Unintended Consequences

Renewable portfolio standards could cost Oregon jobs

David Markham | May 30, 2012


When the Oregon legislature passed the renewable portfolio standard in 2007, it didn't foresee that large, energy-hungry data centers would soon become the state's newest industry. Their development is booming in the state - thanks to attractive tax breaks, some of the lowest electricity rates in the country and climato-logic conditions that help reduce energy use. These factors present a highly attractive environment for facilities costing up to $1 billion each. This promising development, however, is combining with the 5-year-old RPS to create a conflict born of unintended consequences.

Central Electric Cooperative is working with several data centers seeking to build facilities near Prineville in Crook County. With an unemployment rate hovering around 15 percent, this offers the welcome promise of hundreds of construction jobs and dozens of permanent positions paying family wages. But the data centers also could dramatically - and disproportionately - increase rates for consumers of the state's small, consumer-owned utilities.

Oregon's RPS draws clear distinctions between the state's large, investor-owned utilities and the smaller, consumer-owned cooperatives like Central Electric. Pacific Power and Portland General Electric serve nearly 74 percent of the state's 1.9 million electric meters and must obtain 25 percent of their power from renewable resources by 2025. Central Electric, with only 32,000 meters spread across 5,300 square miles, is categorized as a small utility and its renewable requirement for the same period is set at 5 percent. That is the same level for all small Oregon co-ops, provided their electricity sales remain proportional to the total of all electricity sold in the state.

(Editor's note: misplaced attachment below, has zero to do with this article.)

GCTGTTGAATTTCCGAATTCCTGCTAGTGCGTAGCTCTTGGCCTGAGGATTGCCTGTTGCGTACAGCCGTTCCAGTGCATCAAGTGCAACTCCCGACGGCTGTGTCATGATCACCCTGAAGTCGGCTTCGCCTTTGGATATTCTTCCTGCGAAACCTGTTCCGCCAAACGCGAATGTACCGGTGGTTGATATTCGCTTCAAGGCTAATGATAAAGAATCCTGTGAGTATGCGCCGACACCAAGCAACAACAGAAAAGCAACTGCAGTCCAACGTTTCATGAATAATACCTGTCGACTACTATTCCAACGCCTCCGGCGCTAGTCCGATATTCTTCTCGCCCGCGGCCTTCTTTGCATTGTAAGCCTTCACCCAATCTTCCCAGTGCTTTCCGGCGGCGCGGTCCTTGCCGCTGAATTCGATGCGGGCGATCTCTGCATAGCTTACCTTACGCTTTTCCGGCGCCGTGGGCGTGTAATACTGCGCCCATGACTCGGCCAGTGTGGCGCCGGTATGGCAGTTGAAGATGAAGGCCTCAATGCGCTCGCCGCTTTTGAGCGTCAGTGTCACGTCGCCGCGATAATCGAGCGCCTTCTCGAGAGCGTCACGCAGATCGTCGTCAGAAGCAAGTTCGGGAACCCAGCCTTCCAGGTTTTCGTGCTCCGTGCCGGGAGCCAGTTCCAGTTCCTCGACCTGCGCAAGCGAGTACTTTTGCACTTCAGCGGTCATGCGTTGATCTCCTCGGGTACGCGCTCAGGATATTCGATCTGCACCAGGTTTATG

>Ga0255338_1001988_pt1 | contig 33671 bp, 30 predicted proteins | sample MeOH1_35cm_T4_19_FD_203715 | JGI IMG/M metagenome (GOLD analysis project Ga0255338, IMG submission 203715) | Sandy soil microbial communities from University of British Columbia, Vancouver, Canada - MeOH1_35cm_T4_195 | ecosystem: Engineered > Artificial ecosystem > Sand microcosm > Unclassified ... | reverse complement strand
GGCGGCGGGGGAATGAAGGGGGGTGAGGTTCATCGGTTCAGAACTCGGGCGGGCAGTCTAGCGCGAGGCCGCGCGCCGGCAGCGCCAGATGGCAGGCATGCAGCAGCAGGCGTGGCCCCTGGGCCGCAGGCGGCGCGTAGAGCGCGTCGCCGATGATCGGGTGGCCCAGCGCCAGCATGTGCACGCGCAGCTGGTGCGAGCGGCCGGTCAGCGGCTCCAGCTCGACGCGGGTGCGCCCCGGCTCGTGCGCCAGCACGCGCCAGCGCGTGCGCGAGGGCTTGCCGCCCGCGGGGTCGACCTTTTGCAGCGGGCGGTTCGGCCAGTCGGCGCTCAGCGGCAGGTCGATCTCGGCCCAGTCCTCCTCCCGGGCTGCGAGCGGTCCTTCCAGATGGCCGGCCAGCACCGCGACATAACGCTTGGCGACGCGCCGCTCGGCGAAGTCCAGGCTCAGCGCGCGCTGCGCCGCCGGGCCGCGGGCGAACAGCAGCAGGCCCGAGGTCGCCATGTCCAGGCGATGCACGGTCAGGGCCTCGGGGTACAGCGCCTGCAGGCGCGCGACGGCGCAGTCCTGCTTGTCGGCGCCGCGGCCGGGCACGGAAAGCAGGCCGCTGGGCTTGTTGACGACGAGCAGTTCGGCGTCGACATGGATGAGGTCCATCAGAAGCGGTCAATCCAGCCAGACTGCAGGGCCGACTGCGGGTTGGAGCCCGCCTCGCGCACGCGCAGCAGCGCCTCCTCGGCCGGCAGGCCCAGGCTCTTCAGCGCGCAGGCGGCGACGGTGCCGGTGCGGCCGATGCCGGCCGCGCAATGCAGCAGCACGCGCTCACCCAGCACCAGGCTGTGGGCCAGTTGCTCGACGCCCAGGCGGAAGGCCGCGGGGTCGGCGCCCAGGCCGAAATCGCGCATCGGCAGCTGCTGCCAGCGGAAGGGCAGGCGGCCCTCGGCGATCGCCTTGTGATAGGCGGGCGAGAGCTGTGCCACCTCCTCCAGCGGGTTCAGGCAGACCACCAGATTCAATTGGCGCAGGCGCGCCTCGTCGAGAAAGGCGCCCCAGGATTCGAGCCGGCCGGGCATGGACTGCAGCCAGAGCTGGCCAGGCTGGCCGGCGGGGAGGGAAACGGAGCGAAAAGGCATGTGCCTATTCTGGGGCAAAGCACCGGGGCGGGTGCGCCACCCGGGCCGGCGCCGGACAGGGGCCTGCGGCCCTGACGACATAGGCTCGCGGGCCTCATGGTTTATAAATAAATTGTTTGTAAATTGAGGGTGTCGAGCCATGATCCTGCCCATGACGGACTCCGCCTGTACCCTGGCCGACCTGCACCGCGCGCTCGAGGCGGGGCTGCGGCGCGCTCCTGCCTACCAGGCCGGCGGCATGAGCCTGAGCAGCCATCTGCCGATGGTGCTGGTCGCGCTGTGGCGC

The emergence of the data center industry is changing several cooperatives' profiles, including Central Electric's. With a potential combined load of 180 megawatts, the Crook County data centers could quickly triple the cooperative's average system load of 80 megawatts, which has seen a decline over the past four years. These data centers would push the cooperative into the same RPS classification as the state's two largest investor-owned utilities. Central Electric would then have to begin compliance with the RPS well ahead of its current schedule, creating millions of dollars in additional power costs.

The co-op has been preparing since 2007 to comply with the 5 percent RPS requirement. Through a partnership with 11 other cooperatives, Central Electric owns a landfill gas-to-electricity generating facility and is invested in a pilot program that soon will launch the Northwest's first wave-power project. In today's economic climate, these actions are viewed as a hardship by many cooperative members, especially because almost all of Central Electric's electricity is carbon-free hydroelectricity from the Bonneville Power Administration, which curiously does not count as renewable energy in Oregon's RPS.